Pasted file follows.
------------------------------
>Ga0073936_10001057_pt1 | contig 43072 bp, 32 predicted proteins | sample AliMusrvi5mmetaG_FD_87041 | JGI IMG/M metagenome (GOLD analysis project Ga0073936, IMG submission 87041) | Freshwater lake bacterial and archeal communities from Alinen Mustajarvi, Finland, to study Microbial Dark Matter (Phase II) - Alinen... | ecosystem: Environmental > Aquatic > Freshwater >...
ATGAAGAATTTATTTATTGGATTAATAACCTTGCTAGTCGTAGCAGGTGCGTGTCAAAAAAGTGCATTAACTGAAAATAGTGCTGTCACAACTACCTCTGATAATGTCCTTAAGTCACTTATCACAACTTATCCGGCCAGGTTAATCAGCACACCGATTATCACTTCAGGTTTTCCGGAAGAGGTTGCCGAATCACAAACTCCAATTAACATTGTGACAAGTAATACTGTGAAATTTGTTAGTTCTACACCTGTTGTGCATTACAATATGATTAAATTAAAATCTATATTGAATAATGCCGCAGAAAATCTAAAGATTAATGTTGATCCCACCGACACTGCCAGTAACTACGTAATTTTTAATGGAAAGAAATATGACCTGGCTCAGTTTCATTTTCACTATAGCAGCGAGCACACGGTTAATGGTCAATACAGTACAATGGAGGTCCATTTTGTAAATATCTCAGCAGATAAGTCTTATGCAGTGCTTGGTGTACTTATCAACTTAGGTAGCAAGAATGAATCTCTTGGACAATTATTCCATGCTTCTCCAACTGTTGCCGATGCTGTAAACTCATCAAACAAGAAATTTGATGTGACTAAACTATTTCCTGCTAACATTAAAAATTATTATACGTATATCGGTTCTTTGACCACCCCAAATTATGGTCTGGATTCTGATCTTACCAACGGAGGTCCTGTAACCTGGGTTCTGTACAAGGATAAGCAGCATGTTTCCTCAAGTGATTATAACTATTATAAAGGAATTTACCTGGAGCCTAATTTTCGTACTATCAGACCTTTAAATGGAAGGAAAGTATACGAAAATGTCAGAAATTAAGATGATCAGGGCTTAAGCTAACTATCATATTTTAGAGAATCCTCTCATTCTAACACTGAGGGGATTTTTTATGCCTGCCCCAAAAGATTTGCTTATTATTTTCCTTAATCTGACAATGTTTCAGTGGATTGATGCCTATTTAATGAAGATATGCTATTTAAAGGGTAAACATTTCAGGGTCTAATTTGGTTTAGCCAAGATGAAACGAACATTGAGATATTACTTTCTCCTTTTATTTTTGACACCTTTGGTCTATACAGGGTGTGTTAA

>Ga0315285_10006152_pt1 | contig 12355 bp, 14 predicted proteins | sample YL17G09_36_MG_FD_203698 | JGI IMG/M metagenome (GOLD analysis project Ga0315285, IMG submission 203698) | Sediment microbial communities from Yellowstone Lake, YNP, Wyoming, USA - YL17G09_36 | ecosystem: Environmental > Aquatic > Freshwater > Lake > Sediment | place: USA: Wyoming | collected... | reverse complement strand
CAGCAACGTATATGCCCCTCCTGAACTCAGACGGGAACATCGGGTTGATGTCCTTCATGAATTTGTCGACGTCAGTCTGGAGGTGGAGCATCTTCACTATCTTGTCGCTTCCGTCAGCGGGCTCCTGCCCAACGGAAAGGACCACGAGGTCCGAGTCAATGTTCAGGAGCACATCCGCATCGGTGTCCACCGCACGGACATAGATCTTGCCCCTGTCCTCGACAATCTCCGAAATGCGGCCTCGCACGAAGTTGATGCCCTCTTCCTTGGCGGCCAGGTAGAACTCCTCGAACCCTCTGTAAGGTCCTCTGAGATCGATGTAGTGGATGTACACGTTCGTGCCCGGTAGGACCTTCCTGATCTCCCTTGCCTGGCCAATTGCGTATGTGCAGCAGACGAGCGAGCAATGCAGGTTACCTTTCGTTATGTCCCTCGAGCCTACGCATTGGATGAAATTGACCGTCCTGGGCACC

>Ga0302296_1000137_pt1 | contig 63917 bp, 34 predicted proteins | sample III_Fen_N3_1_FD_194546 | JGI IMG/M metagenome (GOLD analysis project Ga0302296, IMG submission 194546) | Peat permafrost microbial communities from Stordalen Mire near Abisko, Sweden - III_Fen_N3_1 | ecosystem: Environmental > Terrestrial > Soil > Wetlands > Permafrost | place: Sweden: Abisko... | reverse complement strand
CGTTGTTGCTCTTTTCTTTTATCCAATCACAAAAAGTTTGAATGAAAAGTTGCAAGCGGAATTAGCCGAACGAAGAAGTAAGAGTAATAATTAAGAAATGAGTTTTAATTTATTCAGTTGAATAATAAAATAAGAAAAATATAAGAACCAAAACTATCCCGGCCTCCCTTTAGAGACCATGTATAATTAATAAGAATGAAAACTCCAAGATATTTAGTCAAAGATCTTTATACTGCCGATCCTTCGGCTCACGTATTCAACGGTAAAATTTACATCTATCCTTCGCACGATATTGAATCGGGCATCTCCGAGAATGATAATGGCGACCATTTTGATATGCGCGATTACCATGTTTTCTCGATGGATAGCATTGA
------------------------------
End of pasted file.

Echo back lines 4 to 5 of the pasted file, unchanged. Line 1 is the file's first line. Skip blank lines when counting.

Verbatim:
CAGCAACGTATATGCCCCTCCTGAACTCAGACGGGAACATCGGGTTGATGTCCTTCATGAATTTGTCGACGTCAGTCTGGAGGTGGAGCATCTTCACTATCTTGTCGCTTCCGTCAGCGGGCTCCTGCCCAACGGAAAGGACCACGAGGTCCGAGTCAATGTTCAGGAGCACATCCGCATCGGTGTCCACCGCACGGACATAGATCTTGCCCCTGTCCTCGACAATCTCCGAAATGCGGCCTCGCACGAAGTTGATGCCCTCTTCCTTGGCGGCCAGGTAGAACTCCTCGAACCCTCTGTAAGGTCCTCTGAGATCGATGTAGTGGATGTACACGTTCGTGCCCGGTAGGACCTTCCTGATCTCCCTTGCCTGGCCAATTGCGTATGTGCAGCAGACGAGCGAGCAATGCAGGTTACCTTTCGTTATGTCCCTCGAGCCTACGCATTGGATGAAATTGACCGTCCTGGGCACC

>Ga0302296_1000137_pt1 | contig 63917 bp, 34 predicted proteins | sample III_Fen_N3_1_FD_194546 | JGI IMG/M metagenome (GOLD analysis project Ga0302296, IMG submission 194546) | Peat permafrost microbial communities from Stordalen Mire near Abisko, Sweden - III_Fen_N3_1 | ecosystem: Environmental > Terrestrial > Soil > Wetlands > Permafrost | place: Sweden: Abisko... | reverse complement strand